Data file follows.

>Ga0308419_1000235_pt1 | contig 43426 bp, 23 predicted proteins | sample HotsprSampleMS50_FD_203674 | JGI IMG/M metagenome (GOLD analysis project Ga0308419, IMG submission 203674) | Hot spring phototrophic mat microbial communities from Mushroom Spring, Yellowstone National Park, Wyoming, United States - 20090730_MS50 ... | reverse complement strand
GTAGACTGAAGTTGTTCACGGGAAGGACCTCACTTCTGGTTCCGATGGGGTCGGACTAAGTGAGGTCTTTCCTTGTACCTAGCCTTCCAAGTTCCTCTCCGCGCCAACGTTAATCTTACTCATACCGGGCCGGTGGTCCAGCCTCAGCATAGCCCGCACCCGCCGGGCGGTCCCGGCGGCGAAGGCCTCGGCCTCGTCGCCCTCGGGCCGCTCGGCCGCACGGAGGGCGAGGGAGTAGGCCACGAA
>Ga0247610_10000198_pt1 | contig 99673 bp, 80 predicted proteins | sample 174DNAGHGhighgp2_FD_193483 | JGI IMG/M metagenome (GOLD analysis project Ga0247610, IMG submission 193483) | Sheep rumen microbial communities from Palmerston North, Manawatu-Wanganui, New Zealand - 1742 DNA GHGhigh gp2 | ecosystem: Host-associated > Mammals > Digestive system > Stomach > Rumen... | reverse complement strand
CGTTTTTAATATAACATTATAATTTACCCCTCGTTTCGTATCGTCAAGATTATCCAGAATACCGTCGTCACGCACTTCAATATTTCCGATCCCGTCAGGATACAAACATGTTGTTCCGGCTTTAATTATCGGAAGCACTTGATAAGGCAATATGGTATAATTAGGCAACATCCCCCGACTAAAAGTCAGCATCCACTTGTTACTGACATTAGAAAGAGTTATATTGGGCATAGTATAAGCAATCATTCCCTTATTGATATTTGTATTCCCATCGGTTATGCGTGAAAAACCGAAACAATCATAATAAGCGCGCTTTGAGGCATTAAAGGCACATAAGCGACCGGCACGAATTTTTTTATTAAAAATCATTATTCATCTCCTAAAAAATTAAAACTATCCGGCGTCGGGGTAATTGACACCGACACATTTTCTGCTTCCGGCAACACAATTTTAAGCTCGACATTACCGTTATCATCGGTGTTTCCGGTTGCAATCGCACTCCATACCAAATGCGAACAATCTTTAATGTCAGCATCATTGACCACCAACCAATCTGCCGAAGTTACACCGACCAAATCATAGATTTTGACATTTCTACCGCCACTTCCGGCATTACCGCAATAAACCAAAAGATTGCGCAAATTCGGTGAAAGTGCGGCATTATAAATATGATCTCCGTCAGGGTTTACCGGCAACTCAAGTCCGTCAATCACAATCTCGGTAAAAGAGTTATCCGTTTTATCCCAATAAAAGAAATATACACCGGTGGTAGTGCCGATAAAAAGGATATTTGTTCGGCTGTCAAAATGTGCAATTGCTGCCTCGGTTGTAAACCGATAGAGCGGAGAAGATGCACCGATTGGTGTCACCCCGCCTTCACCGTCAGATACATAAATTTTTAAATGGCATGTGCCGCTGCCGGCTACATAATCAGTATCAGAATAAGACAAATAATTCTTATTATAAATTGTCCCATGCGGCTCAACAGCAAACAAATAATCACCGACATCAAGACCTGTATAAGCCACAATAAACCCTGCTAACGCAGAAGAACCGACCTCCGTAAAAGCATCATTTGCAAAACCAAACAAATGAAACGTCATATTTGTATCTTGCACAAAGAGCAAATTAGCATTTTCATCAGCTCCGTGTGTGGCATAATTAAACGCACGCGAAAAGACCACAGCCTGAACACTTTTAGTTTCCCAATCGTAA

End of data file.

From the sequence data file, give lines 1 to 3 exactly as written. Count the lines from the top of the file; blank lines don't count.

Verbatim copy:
>Ga0308419_1000235_pt1 | contig 43426 bp, 23 predicted proteins | sample HotsprSampleMS50_FD_203674 | JGI IMG/M metagenome (GOLD analysis project Ga0308419, IMG submission 203674) | Hot spring phototrophic mat microbial communities from Mushroom Spring, Yellowstone National Park, Wyoming, United States - 20090730_MS50 ... | reverse complement strand
GTAGACTGAAGTTGTTCACGGGAAGGACCTCACTTCTGGTTCCGATGGGGTCGGACTAAGTGAGGTCTTTCCTTGTACCTAGCCTTCCAAGTTCCTCTCCGCGCCAACGTTAATCTTACTCATACCGGGCCGGTGGTCCAGCCTCAGCATAGCCCGCACCCGCCGGGCGGTCCCGGCGGCGAAGGCCTCGGCCTCGTCGCCCTCGGGCCGCTCGGCCGCACGGAGGGCGAGGGAGTAGGCCACGAA
>Ga0247610_10000198_pt1 | contig 99673 bp, 80 predicted proteins | sample 174DNAGHGhighgp2_FD_193483 | JGI IMG/M metagenome (GOLD analysis project Ga0247610, IMG submission 193483) | Sheep rumen microbial communities from Palmerston North, Manawatu-Wanganui, New Zealand - 1742 DNA GHGhigh gp2 | ecosystem: Host-associated > Mammals > Digestive system > Stomach > Rumen... | reverse complement strand